Cervus canadensis
Population size
2 mln
Life Span
8-20 yrs
56 km/h
225-320 kg
1.3-1.5 m
2-2.5 m

The Elk is a large deer with short tail and a prominent buff-colored patch on its rump. Together with the Sambar Deer and the Moose, this animal is one of the largest deer species in the world. Males have extremely large antlers, which usually start growing in the spring, being shed in the winter, while females have no antlers. Also, some individuals may grow thin mane on their neck. By the winter, the coat of these animals becomes thicker, in order to protect them from the cold. The winter coat of the elk consists of long, waterproof hairs, which cover thick, wooly under fur of this animal. Newborn elk calves are spotted, losing their spots at the end of summer. The color of their fur depends on habitat and season of the year. Thus, during the summer, their fur is reddish hue while by the winter their coat becomes light grey in color.


The area of their distribution includes North America (the United States and Canada) and eastern Asia (Bhutan, China, Kazakhstan, Kyrgyzstan, Mongolia, and Russian Federation). The major habitat of the elk is forest, forest edge, and alpine meadows. Elks found in mountainous areas, usually live at high elevations in summer and migrate down the slope by winter. However, this animal is very adaptable, due to which it’s also found in semi-deserts of North America.

Elk habitat map

Climate zones

Habits and Lifestyle

They are social animals, gathering in summer herds that contain up to 400 elks. The elk herd is a matriarchal social unit, led by a single cow. Elks, found in mountainous areas, undergo seasonal migrations, living at higher elevations in summer and at lower elevations - in winter. They graze in the early morning and late evening. By day and in the middle of the night, elks are inactive, spending most of their time chewing their cud. Elks are excellent swimmers. Males are able to move through the forest silently and remain unheard. When agitated, the elk will flare its nostrils, lift the head, lay the ears back, and will even punch with its front hooves.

Diet and Nutrition

Elks are herbivores (folivores) and feed upon plants. Their usual diet is based on a wide variety of vegetation, including leaves and bark of trees. On the other hand, salt licks are a good supplement to their regular diet, helping elks grow healthy coats as well as produce nutritious milk.

Mating Habits

240-262 days
1 calf
2 months
buck, stag
calf, fawn

Elks have polygynous mating system. From late September to early October, male elks lose the velvet on their antlers and start competing with each other for mating rights. However, dominant males, having large harems, usually limit access to the females of their harems. The period of gestation lasts about 240-262 days, yielding a single (rarely - two) baby. Before giving birth, the female isolates herself from the herd. And even after giving birth, she keeps living in isolation, protecting the baby, until the calf is able to escape predators independently. About 20 minutes after birth, the newborn baby is able to stand. By the age of 2 weeks, the young join the herd, being fully weaned after 2 months. Elks reach sexual maturity at 16 months old.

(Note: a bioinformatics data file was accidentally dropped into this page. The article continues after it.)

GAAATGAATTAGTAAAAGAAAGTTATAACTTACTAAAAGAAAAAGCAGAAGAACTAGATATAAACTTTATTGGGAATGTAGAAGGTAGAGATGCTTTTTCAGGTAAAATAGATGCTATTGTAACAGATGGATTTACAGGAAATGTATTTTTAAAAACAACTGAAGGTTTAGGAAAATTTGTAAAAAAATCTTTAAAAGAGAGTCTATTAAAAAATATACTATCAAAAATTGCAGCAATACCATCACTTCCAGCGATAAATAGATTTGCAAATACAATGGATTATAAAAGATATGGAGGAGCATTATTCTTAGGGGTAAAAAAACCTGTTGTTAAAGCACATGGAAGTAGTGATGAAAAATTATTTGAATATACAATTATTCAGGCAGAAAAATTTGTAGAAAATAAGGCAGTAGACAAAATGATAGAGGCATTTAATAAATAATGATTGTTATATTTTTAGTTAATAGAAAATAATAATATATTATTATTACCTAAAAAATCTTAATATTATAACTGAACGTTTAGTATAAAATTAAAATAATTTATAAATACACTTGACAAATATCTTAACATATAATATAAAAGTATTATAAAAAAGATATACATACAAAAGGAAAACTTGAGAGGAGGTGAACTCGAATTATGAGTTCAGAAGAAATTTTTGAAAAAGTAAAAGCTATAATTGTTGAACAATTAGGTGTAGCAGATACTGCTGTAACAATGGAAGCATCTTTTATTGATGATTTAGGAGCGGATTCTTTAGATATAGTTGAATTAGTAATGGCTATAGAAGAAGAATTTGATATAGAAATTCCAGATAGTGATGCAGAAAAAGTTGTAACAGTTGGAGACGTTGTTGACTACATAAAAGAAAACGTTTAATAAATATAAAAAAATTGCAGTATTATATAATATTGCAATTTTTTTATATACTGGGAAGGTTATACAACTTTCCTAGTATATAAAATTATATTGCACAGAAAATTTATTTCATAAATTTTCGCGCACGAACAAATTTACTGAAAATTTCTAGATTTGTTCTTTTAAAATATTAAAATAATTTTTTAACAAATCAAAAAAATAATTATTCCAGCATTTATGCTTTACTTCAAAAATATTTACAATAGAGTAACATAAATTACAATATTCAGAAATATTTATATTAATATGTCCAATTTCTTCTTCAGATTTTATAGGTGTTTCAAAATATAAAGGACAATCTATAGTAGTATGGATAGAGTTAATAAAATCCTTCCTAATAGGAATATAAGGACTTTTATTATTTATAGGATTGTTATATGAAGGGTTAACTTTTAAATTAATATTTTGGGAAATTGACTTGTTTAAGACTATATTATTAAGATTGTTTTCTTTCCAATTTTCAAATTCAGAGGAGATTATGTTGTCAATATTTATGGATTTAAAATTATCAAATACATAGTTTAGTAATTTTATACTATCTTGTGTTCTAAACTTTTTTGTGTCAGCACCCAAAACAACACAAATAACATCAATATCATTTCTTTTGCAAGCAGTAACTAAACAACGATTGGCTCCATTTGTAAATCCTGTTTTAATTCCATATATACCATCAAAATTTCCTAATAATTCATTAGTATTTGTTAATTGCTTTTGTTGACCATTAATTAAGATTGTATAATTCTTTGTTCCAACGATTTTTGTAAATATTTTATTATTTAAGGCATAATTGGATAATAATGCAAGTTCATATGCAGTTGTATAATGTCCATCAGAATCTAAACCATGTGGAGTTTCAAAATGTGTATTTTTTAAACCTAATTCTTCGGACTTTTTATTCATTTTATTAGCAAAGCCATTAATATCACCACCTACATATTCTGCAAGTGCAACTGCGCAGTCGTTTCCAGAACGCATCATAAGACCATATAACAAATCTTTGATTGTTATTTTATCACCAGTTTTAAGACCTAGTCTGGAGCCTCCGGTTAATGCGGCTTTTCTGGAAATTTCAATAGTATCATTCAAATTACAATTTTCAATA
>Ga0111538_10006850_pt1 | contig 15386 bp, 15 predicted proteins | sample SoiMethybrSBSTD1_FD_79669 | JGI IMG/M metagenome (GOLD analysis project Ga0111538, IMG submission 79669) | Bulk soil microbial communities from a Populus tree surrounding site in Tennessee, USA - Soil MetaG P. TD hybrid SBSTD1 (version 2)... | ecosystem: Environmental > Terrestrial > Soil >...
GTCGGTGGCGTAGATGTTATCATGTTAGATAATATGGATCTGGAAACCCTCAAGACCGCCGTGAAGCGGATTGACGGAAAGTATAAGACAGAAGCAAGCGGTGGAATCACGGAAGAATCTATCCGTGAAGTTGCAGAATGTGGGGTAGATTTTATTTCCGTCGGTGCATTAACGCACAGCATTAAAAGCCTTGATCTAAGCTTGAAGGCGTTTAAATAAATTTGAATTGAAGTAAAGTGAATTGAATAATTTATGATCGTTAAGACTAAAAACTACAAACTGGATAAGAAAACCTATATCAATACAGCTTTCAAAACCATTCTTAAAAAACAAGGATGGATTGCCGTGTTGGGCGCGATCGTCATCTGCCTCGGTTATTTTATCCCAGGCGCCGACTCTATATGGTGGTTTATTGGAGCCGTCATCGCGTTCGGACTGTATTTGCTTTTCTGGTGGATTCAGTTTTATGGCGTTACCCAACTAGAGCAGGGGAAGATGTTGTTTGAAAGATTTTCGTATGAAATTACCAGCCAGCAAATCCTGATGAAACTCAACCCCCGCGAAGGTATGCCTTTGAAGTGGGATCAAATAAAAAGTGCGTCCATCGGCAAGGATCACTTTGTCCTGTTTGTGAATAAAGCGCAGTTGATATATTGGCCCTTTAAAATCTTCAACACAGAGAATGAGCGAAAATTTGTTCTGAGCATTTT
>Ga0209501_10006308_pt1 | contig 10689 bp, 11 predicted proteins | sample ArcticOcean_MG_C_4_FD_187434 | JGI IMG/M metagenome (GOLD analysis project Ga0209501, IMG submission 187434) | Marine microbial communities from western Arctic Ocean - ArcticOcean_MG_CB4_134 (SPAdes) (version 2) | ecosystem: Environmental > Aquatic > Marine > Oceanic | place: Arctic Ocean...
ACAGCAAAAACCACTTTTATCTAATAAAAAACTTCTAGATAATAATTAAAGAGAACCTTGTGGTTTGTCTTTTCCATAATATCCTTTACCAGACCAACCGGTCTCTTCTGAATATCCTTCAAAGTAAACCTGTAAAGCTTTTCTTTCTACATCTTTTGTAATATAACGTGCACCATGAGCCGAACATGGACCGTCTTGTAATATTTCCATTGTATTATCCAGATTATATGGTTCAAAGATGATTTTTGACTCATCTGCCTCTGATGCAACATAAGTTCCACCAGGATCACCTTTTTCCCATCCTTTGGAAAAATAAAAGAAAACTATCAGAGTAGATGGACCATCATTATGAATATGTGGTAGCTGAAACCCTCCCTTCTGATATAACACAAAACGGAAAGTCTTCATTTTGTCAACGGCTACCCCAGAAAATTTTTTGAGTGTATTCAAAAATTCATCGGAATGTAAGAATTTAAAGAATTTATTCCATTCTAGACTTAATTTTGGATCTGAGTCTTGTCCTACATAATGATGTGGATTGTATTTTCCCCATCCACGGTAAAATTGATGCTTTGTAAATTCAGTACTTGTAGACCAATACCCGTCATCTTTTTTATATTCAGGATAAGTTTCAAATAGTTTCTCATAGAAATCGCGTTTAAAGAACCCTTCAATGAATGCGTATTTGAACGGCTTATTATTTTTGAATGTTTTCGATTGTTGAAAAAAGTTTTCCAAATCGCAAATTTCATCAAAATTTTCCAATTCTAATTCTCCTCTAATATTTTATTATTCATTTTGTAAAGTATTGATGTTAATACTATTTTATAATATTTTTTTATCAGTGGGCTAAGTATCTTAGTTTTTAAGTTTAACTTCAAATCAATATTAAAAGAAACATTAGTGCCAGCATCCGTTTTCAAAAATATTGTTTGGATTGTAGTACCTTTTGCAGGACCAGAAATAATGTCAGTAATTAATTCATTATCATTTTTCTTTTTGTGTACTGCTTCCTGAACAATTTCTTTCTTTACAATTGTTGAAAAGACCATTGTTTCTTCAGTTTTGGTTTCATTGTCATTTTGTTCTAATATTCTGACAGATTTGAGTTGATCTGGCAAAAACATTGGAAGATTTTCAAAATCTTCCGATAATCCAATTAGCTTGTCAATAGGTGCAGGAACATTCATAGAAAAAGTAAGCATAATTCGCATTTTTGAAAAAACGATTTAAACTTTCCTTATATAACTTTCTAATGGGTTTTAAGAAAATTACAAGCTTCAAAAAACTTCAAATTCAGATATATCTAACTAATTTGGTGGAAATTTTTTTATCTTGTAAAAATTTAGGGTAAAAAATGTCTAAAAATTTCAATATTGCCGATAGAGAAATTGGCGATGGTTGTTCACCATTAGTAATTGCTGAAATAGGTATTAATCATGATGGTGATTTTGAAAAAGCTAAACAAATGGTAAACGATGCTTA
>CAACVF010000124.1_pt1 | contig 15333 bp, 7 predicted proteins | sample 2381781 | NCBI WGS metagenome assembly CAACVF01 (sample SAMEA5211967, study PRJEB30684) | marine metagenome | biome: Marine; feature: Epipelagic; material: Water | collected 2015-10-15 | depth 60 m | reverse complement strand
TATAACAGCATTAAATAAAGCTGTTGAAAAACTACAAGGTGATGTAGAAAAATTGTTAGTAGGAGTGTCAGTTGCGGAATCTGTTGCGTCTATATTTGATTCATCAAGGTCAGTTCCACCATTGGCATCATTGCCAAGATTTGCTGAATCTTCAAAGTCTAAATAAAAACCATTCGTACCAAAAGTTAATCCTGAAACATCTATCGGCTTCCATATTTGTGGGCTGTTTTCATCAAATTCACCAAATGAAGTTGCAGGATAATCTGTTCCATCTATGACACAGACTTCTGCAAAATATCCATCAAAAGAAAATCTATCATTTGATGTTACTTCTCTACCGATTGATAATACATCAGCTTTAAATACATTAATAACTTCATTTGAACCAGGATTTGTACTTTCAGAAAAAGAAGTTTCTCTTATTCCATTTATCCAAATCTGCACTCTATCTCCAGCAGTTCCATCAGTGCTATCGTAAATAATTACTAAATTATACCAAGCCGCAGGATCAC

Population threats

One of the serious threats is excessive hunting. These animals attract hunters for their meat as well as their fur, antlers, teeth, and hides. For this reason, hunting of this species is currently restricted, and the animals are farmed in some Western states.

Population number

According to IUCN, elks are abundant and widespread throughout their range. The total number of their population, including both those in the wild and on farms, is around 2 million individuals. The ICUN classifies the Fennec fox as "Least Concern" with its numbers are increasing.

Ecological niche

Feeding upon plant species, elks greatly contribute to structuring plant communities. In addition, during particular periods of the year, elks become main prey species for brown bears and other large predators.

Fun Facts for Kids

  • Closer to the summer, these animals can be seen rubbing against trees in order to get rid of excess hair on their bodies.
  • During the heat, they keep close to water bodies, lying or wading through rivers, lakes, streams, or ponds, in order to cool off and escape from biting insects.
  • Their antlers are made of bone, sometimes growing at a rate of as much as 1 inch per day.
  • This animal can cool off due to its blood, pumping through the veins in its antler velvet and thus cooling, before it returns to the heart.
  • In Asia, male elks are referred to as "stags" while females are known as "hinds". In North America, though, males of this species are called "bulls" and females are called "cows".
  • Canine teeth (ivories) of elk are considered by scientists to be rudimentary tusks.
  • In order to attract the attention of females, bulls engage in fights with each other, using their antlers. As a general rule, bulls with the most widespread antlers are the most attractive ones for females.
  • Elks produce a unique sound, which is called a bark or bugle.
  • When threatened, these animals communicate with each other through various signals such as hissing, curling back the upper lip, and grinding the teeth.


1. Elk Wikipedia article - https://en.wikipedia.org/wiki/Elk
2. Elk on The IUCN Red List site - http://www.iucnredlist.org/details/55997823/0

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